Mountain on December 26, 1980, they were on notice as to any supposed fraud as of that date. Accordingly, the limitation periods for bringing federal securities and RICO claims ran from that date and have expired.
Nor do plaintiffs' conclusory allegations of fraudulent concealment provide them any relief from these time bars. "The doctrine of fraudulent concealment has no applicability at all if the plaintiff was on notice of the wrong complained of." Foltz v. U.S. News & World Report, Inc., 627 F. Supp. 1143, 1150 (D.D.C. 1986) (citing Hobson v. Wilson, 737 F.2d at 35). Moreover, the limitation period is not tolled if a plaintiff has a reasonable basis to suspect a wrong, and fails to exercise due diligence to investigate the matter. Id.; General Builders Supply Co. v. River Hill Coal, 796 F.2d 8, 13 (1st Cir. 1986).
Here, the essential "wrong complained of" is that plaintiffs were not informed that the price Mitchell Petroleum paid Rocky Mountain for the Terra-Drill sublicense was significantly higher than the price Rocky Mountain had recently paid to acquire a master license for the device. Complaint, para. 23. The Offering Memorandum, however, explained that Mitchell Petroleum had agreed to pay $1.6 million for the Terra-Drill master license and that Rocky Mountain would be obligated to pay Mitchell Petroleum up to $84 million for the sublicense it would receive. Offering Memorandum at 5, 9, 10, 22, 24, 29, 30, 46. Further, the Offering Memorandum disclosed that Mitchell Petroleum had acquired the license only shortly before. Id. at 2N.
Plaintiffs also argue that the statutes of limitations were tolled until June 1985 because the Law Firm failed "to correct or withdraw the Tax Opinion when they knew or should have known that the assumptions contained [in the Tax Opinion] were no longer valid." Complaint, para. 37. Despite the fact that plaintiffs nowhere specify when the Law Firm supposedly learned of this information,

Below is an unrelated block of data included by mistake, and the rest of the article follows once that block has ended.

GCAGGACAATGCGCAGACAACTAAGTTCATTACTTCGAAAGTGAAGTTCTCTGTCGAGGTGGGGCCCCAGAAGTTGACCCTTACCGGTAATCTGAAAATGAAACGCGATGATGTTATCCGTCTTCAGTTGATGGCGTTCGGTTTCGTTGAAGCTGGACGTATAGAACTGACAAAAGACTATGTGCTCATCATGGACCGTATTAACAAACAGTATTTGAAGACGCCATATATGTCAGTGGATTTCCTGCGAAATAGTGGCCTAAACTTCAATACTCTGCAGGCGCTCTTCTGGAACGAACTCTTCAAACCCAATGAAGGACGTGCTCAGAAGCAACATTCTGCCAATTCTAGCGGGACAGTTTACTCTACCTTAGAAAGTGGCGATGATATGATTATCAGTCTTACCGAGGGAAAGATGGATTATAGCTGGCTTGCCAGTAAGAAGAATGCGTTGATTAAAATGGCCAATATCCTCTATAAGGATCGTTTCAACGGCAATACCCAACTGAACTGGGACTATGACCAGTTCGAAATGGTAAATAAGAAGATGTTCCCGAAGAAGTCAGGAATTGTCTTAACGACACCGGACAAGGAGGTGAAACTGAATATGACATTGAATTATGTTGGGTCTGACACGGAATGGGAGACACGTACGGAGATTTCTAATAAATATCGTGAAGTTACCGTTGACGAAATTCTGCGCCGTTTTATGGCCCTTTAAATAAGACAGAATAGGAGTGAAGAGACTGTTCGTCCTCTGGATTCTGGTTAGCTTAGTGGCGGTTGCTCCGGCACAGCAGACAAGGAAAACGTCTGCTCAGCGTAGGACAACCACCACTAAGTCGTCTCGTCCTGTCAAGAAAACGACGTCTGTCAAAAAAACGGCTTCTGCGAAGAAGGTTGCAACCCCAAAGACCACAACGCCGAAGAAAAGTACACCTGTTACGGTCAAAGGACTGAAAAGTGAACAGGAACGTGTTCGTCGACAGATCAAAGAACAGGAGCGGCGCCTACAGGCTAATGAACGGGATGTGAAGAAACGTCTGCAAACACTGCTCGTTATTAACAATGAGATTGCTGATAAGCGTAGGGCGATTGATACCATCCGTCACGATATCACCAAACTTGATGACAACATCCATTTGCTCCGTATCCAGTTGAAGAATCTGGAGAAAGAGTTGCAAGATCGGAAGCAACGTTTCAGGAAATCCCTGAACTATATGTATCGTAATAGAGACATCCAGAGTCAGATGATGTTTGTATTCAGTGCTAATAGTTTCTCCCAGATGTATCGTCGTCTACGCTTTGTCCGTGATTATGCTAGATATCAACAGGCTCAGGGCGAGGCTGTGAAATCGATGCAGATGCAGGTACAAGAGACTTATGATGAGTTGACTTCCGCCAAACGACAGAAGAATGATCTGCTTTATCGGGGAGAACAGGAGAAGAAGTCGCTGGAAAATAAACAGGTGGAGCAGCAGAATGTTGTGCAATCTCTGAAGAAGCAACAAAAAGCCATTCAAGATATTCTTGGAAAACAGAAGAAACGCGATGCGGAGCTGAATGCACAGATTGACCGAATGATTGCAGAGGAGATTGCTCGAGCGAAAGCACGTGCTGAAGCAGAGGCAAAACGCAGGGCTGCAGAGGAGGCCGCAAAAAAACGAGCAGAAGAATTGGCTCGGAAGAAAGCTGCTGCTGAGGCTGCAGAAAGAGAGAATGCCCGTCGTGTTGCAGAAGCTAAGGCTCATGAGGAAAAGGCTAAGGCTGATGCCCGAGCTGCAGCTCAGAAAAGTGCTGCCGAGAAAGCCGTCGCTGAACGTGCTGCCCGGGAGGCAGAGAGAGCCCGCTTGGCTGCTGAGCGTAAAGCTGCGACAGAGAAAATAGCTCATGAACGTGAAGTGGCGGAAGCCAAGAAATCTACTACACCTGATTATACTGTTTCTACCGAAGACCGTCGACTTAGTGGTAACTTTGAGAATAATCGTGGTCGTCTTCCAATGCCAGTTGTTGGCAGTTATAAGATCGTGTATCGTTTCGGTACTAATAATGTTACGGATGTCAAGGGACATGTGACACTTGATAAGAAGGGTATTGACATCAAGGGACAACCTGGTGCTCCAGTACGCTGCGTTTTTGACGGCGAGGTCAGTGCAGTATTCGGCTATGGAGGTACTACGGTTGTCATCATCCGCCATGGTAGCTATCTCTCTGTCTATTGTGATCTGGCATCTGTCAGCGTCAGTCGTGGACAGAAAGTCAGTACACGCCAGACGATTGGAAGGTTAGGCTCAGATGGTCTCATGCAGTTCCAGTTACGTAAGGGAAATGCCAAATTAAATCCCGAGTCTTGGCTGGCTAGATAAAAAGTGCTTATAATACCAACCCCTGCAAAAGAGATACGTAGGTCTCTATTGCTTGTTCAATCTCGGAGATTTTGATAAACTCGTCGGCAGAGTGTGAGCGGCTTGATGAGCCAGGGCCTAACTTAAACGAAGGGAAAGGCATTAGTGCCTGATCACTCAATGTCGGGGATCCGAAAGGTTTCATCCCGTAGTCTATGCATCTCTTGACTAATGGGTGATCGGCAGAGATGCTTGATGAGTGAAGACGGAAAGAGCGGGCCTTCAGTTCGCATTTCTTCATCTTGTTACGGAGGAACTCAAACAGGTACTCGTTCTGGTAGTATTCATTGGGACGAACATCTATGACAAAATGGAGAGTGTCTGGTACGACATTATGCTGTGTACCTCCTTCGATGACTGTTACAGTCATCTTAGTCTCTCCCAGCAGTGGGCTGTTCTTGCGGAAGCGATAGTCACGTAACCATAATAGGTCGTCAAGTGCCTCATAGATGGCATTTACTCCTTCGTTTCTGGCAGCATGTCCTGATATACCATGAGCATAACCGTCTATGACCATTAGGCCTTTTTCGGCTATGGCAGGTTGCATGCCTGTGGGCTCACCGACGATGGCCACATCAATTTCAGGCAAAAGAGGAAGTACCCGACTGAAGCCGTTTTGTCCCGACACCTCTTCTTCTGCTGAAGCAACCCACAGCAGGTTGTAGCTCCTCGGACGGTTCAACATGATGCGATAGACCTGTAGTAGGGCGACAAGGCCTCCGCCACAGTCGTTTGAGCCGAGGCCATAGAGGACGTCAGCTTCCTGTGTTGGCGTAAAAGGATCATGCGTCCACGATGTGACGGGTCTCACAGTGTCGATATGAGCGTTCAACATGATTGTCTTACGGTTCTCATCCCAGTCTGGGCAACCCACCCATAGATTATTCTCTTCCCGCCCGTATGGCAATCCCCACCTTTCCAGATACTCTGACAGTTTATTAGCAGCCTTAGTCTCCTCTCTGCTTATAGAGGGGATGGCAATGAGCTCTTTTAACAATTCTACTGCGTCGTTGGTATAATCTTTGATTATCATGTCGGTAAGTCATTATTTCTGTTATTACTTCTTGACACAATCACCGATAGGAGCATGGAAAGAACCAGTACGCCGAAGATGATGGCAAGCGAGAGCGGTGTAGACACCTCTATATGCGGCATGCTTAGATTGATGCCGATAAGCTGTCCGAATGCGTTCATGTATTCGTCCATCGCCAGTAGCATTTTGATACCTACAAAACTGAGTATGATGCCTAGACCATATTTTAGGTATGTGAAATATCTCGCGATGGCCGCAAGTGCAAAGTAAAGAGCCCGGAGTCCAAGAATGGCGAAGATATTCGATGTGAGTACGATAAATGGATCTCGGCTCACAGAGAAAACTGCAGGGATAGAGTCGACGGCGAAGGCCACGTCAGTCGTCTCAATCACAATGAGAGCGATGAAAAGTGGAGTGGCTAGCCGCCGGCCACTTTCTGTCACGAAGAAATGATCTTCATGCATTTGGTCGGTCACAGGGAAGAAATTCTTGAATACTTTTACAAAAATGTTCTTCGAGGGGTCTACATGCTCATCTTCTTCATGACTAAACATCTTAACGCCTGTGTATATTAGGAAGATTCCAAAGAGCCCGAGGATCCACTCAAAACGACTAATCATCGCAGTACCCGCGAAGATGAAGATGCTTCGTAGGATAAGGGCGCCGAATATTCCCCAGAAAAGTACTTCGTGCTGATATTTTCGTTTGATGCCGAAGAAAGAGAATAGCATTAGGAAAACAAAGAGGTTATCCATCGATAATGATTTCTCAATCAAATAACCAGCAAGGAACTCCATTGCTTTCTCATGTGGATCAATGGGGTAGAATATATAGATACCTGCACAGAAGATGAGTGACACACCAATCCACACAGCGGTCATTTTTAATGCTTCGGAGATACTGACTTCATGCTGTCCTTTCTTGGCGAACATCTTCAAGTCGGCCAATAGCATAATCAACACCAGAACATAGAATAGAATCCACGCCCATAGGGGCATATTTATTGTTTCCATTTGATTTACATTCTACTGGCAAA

they have cited no authority for the notion that the Law Firm was arguably under a continuing duty to withdraw the tax opinion if they learned anything contrary to the factual assumptions on which they relied. Plaintiffs' Memorandum in Opposition to Motions to Dismiss at 43.
The sole authority plaintiffs submit in support of this idea is a decision in a Securities and Exchange Commission ("SEC") disciplinary proceeding, not a civil fraud case. That decision dealt with an attorney's failure to (1) reflect changed facts in new opinions he issued concerning whether particular securities could be traded without registration, and (2) consider, in issuing those new opinions, whether he should also revise existing opinions on file at the SEC and the American Stock Exchange, on which people were currently relying in making sales of the securities without registration, concerning the need to register the securities. Morris Mac Schwebel, 40 S.E.C. 347 (1960). The Court is unable to discern the rationale whereby this case establishes any duty to withdraw a past opinion that does not purport to offer present advice to be relied upon in present transactions.